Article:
HAWKE: Cop under pressure.
These days, with serious drama and shoot-’em-ups often cross-pollinated the way they haven’t been since John Ford was a pup, a movie you’re certain is going to be about as substantial as a puff of gun smoke can surprise you.
That was much the case for me with the remake of “Assault on Precinct 13.” Thanks in large measure to the talents of Ethan Hawke, Laurence Fishburne and Gabriel Byrne, “13” is one of those rare gun operas that keep you guessing until the last minute.
Here, Ethan Hawke plays Sgt. Jake Roenick. A former narcotics cop who saw his whole team killed due to a split-second decision, Roenick is riding a desk eight months later, an oft-tapped bottle of whiskey in his drawer, a matchbox full of painkillers in his pocket, and a department shrink (Maria Bello) trying to stave off his inevitable implosion. To that end, Roenick has been stationed at the backwater Precinct 13. Situated in an area where most of the nearby buildings are abandoned or demolished, Precinct 13 is set to be razed on Jan. 1. New Year’s Eve finds the building on a skeleton crew with Roenick, station receptionist/nymphomaniac Ivy (Drea de Matteo, given Hollywood reincarnation after being sent to sleep with the fishes on “The Sopranos” last season), and old-timer Jasper (Brian Dennehy) holding down the fort as a fierce blizzard howls outside.
The fun begins when a prisoner transport bus carrying the infamous gangster Marion Bishop (Laurence Fishburne) and various other no-counts is driven off the road by the storm. With Bishop locked up at Precinct 13 and on his way to talk to prosecutors in the morning, his old pals come calling — a squad of crooked cops, led by Byrne, who are there to make sure Bishop never talks to anyone about their under-the-table dealings. Unlocking the cells and raiding the evidence locker for weapons, Roenick and Bishop resolve to hold out until dawn.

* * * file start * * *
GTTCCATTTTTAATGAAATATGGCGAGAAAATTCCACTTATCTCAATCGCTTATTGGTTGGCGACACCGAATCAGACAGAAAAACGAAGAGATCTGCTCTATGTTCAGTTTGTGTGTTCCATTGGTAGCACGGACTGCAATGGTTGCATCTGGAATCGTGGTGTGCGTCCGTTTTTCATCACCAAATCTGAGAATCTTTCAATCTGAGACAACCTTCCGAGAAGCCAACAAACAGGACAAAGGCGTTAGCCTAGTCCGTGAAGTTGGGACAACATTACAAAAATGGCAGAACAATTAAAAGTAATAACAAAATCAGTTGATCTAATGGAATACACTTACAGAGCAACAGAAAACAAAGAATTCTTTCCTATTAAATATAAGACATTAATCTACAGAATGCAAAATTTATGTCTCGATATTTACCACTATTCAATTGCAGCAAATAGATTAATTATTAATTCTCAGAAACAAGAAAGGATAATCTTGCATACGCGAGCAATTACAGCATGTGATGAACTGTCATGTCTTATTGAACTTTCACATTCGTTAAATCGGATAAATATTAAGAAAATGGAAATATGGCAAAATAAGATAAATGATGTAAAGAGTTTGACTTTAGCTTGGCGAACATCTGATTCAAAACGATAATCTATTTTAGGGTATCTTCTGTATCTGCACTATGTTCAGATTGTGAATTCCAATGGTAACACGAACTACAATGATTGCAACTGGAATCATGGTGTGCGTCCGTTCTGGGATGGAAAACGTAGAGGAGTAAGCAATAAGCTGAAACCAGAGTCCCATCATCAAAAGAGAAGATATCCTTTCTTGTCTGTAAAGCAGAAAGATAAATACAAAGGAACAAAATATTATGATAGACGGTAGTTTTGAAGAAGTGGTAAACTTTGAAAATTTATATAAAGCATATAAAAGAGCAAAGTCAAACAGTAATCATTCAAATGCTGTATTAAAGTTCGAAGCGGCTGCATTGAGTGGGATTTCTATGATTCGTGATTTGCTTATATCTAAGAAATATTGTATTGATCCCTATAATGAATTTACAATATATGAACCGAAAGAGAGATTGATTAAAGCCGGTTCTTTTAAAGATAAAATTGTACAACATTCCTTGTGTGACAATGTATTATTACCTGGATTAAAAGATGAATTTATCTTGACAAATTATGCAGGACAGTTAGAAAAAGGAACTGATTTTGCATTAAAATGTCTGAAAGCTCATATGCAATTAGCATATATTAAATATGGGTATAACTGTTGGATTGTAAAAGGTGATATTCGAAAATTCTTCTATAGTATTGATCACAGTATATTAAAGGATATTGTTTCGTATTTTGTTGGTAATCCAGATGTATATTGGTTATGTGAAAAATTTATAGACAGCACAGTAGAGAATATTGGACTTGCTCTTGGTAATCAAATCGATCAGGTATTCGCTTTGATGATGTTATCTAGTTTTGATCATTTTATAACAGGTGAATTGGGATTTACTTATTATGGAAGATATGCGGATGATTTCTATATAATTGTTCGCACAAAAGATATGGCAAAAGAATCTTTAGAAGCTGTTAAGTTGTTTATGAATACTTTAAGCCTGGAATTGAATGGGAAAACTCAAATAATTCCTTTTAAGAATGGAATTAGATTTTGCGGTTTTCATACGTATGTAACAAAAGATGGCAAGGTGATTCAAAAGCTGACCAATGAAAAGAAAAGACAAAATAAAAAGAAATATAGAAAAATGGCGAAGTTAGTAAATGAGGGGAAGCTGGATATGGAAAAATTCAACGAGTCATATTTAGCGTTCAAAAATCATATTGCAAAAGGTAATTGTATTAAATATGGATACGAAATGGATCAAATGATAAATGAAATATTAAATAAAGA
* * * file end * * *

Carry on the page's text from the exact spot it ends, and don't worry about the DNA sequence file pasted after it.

With the majority of the film set in the confines of the precinct building — and with the cast of characters so at odds — “13” quickly becomes a pressure cooker, a rat trap of a film that falls handily in line with claustrophobic fare like “Alien” and “Die Hard.” Without as much room to move around in as either of those films, you do get a little tired of the same set-pieces shot after shot; but, overall, I didn’t notice it much.
Hawke, Fishburne and Byrne do good work here. With backstory jettisoned for the sake of speed, it’s often up to them to say all we need to know in a line. (As when Byrne is asked by one of his comrades how they are going to live with themselves after killing Roenick to get at Bishop. “I can live with that a lot better than a cellmate,” Byrne intones.) They pull it off handily. This ain’t “King Lear,” folks, but fans of the genre should be pleased.
— By David Koon
There’s nothing more tragic than seeing tough guys gone soft. Leather-clad “Wild One” Brando becomes rotund and weird old Brando. “Jailhouse Rock” Elvis becomes Sequined Jumpsuit Elvis. Darth Vader becomes a snarky little kid, and then some too-pretty goob with a rattail.